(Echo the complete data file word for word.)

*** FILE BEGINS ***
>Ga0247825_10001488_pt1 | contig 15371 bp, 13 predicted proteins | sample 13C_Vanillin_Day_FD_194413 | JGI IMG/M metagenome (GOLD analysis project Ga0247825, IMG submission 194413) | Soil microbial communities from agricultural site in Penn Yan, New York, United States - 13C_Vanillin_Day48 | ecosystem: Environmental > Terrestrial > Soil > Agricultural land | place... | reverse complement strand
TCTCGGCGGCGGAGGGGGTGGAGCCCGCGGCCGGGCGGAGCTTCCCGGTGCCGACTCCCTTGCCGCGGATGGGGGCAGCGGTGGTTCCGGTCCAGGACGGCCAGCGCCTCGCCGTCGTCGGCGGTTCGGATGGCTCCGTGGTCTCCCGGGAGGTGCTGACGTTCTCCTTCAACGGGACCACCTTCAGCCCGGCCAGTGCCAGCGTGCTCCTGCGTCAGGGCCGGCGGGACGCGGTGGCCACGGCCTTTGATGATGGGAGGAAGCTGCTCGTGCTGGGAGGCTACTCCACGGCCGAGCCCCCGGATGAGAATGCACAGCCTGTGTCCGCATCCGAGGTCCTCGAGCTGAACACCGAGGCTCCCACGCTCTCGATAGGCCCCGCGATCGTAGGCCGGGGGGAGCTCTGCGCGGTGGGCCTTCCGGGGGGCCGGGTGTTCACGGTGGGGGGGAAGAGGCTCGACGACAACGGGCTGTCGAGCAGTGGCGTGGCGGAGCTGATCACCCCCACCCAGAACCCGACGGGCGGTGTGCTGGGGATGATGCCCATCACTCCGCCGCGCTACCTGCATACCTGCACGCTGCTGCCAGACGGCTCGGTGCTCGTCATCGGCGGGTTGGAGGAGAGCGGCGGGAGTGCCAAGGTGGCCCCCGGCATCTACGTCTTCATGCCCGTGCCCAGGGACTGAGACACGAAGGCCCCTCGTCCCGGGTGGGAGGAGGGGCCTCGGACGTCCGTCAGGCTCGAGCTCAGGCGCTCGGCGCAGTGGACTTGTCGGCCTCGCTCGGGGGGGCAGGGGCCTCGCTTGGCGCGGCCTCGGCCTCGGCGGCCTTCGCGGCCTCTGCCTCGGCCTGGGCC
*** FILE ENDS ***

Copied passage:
>Ga0247825_10001488_pt1 | contig 15371 bp, 13 predicted proteins | sample 13C_Vanillin_Day_FD_194413 | JGI IMG/M metagenome (GOLD analysis project Ga0247825, IMG submission 194413) | Soil microbial communities from agricultural site in Penn Yan, New York, United States - 13C_Vanillin_Day48 | ecosystem: Environmental > Terrestrial > Soil > Agricultural land | place... | reverse complement strand
TCTCGGCGGCGGAGGGGGTGGAGCCCGCGGCCGGGCGGAGCTTCCCGGTGCCGACTCCCTTGCCGCGGATGGGGGCAGCGGTGGTTCCGGTCCAGGACGGCCAGCGCCTCGCCGTCGTCGGCGGTTCGGATGGCTCCGTGGTCTCCCGGGAGGTGCTGACGTTCTCCTTCAACGGGACCACCTTCAGCCCGGCCAGTGCCAGCGTGCTCCTGCGTCAGGGCCGGCGGGACGCGGTGGCCACGGCCTTTGATGATGGGAGGAAGCTGCTCGTGCTGGGAGGCTACTCCACGGCCGAGCCCCCGGATGAGAATGCACAGCCTGTGTCCGCATCCGAGGTCCTCGAGCTGAACACCGAGGCTCCCACGCTCTCGATAGGCCCCGCGATCGTAGGCCGGGGGGAGCTCTGCGCGGTGGGCCTTCCGGGGGGCCGGGTGTTCACGGTGGGGGGGAAGAGGCTCGACGACAACGGGCTGTCGAGCAGTGGCGTGGCGGAGCTGATCACCCCCACCCAGAACCCGACGGGCGGTGTGCTGGGGATGATGCCCATCACTCCGCCGCGCTACCTGCATACCTGCACGCTGCTGCCAGACGGCTCGGTGCTCGTCATCGGCGGGTTGGAGGAGAGCGGCGGGAGTGCCAAGGTGGCCCCCGGCATCTACGTCTTCATGCCCGTGCCCAGGGACTGAGACACGAAGGCCCCTCGTCCCGGGTGGGAGGAGGGGCCTCGGACGTCCGTCAGGCTCGAGCTCAGGCGCTCGGCGCAGTGGACTTGTCGGCCTCGCTCGGGGGGGCAGGGGCCTCGCTTGGCGCGGCCTCGGCCTCGGCGGCCTTCGCGGCCTCTGCCTCGGCCTGGGCC